House Republicans said the HIV program, which was just shy of its first major milestone, in 2025, fell short of its goals.

“This program has demonstrated a lack of results-based performance data, inadequate budget justifications, and vague spending plans. The initiative has not achieved its original goals,” the Republican-led subcommittee wrote in a report obtained by KFF Health News but unable to do so. Verify independently as administrator. Granger and Aderholt did not respond to requests to verify the document.

Trump’s initiative to end the HIV epidemic is not the only Republican-created HIV program being targeted.

PEPFAR was also derailed by Republicans in 2023

Several key provisions of the President’s Emergency Plan for AIDS Relief, known as PEPFAR, are set to expire on September 30. The program, which funds HIV and AIDS prevention worldwide, has saved millions of lives, and is widely viewed. As a success in the field of public health and foreign policy. It was launched in 2003 under then President George W. Bush.

But discussions about reauthorizing the program have been derailed by Republican claims that it funds abortion. Experts say PEPFAR will not shut down immediately, but the missed deadline could point to an uncertain future for the programme.

Regarding Trump’s HIV initiative, providers say any budget cuts would slow the progress it has made in fighting the disease.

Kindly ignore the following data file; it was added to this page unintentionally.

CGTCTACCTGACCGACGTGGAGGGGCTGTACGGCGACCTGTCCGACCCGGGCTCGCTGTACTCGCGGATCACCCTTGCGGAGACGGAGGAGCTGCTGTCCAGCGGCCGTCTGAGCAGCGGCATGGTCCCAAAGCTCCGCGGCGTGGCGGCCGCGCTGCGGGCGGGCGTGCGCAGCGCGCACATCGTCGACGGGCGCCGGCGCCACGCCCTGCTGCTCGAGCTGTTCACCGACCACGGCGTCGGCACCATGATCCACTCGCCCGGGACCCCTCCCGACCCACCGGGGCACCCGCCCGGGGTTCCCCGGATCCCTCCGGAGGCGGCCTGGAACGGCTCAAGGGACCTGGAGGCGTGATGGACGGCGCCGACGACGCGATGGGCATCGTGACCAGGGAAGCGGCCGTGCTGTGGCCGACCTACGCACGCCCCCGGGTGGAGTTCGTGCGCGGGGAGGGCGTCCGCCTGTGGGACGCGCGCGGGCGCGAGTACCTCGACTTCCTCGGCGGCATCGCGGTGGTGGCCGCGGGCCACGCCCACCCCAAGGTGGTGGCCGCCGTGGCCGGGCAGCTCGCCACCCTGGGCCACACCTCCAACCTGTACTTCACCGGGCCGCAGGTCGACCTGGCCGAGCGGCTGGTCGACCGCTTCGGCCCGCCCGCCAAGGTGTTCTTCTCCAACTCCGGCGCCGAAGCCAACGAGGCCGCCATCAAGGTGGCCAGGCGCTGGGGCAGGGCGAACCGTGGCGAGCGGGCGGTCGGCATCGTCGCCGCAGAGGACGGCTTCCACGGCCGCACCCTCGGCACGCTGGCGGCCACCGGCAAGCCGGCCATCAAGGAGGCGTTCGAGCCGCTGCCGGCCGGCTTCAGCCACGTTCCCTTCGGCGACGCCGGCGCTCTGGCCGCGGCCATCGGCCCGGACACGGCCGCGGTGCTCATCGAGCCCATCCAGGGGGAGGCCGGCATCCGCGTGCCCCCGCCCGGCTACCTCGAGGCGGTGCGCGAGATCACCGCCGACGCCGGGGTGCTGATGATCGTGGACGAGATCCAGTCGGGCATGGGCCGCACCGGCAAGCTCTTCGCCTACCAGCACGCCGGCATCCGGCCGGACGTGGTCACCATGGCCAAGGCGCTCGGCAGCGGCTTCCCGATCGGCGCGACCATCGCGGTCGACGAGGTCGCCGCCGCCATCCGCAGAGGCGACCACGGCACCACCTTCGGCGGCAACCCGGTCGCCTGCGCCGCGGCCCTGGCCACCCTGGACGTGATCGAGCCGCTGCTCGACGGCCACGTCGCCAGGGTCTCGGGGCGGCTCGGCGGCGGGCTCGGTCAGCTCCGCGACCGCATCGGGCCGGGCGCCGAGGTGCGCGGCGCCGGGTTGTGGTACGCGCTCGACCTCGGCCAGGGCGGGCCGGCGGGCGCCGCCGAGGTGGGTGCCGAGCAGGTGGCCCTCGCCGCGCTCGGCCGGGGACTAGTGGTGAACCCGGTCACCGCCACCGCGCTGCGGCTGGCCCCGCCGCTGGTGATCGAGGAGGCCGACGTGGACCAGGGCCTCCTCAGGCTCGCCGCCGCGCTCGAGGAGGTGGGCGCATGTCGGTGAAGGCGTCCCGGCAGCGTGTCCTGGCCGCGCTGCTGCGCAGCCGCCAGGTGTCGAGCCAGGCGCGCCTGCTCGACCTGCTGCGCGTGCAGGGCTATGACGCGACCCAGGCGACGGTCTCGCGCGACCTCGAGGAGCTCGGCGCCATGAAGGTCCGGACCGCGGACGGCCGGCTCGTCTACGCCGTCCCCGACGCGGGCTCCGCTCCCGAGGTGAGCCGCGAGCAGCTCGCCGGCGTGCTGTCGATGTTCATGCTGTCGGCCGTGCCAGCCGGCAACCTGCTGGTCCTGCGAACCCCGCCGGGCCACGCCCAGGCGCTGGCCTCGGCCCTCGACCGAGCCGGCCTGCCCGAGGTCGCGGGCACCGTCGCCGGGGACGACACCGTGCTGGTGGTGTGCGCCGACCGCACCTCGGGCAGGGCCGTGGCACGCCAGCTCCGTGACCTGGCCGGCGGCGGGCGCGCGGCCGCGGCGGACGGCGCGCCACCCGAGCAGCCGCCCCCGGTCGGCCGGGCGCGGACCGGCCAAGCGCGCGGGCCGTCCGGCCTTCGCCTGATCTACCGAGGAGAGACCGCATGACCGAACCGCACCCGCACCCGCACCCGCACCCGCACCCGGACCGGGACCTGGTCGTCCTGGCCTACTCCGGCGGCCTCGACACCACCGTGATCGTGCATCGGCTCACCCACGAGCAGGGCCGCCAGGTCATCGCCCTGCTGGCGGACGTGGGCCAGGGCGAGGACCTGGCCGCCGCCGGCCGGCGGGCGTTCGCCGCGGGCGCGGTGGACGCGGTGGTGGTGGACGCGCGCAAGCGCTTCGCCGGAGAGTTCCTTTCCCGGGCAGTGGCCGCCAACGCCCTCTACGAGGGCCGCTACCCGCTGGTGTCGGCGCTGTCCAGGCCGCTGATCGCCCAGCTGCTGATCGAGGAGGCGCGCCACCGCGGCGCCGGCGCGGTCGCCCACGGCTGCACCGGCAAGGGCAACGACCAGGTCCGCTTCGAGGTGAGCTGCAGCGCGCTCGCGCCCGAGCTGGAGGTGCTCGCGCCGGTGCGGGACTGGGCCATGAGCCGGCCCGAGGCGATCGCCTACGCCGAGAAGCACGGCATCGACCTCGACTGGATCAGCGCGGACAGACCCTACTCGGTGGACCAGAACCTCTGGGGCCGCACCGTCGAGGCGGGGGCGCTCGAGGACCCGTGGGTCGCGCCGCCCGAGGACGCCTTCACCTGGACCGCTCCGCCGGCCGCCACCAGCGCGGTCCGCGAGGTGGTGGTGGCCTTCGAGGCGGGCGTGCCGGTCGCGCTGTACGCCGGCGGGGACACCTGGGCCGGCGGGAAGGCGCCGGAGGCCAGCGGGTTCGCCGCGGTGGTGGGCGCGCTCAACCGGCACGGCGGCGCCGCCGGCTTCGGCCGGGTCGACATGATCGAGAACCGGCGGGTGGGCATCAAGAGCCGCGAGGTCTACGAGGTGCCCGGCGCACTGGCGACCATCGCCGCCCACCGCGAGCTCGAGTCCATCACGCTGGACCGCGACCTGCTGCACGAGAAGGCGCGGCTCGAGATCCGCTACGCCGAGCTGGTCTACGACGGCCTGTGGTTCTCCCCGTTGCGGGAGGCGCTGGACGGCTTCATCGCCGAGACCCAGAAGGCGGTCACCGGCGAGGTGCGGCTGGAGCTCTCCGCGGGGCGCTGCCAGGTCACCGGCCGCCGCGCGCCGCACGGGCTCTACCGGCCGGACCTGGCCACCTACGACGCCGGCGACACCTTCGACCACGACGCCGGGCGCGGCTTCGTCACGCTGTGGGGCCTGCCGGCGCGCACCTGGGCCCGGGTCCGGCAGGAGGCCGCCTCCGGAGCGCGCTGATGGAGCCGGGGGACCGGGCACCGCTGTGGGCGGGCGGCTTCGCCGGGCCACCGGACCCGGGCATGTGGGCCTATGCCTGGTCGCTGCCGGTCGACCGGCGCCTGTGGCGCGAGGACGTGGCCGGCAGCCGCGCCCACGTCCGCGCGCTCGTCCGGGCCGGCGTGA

“There’s a lot at stake here,” said Justin Smith, of the Centers for Positive Health, an HIV clinic in the Atlanta area. Smith helped Georgia public health officials plan the distribution of funds intended to end the HIV epidemic among the state’s four priority counties.

Smith said the proposed cuts would be “very disruptive” to the work being done in Cobb, DeKalb, Fulton and Gwinnett counties in Greater Atlanta. This work has included scaling up HIV testing and pre-exposure prophylaxis programs, as well as expanding care for transgender people living with HIV.

New HIV money is flowing south, where it is needed

The South has the highest rate of new HIV diagnoses in the country, and many of the areas targeted to end the HIV epidemic are located in the region.

And in Louisiana, which has two HIV priority areas, the program has helped reduce the number of late HIV diagnoses and maintain virus suppression levels, said Samuel Burgess, director of the STD and HIV Prevention Program at the state.

Even if budget cuts do not fully escape the legislative process, Burgess said, it is “extremely troubling” that lawmakers would propose such cuts.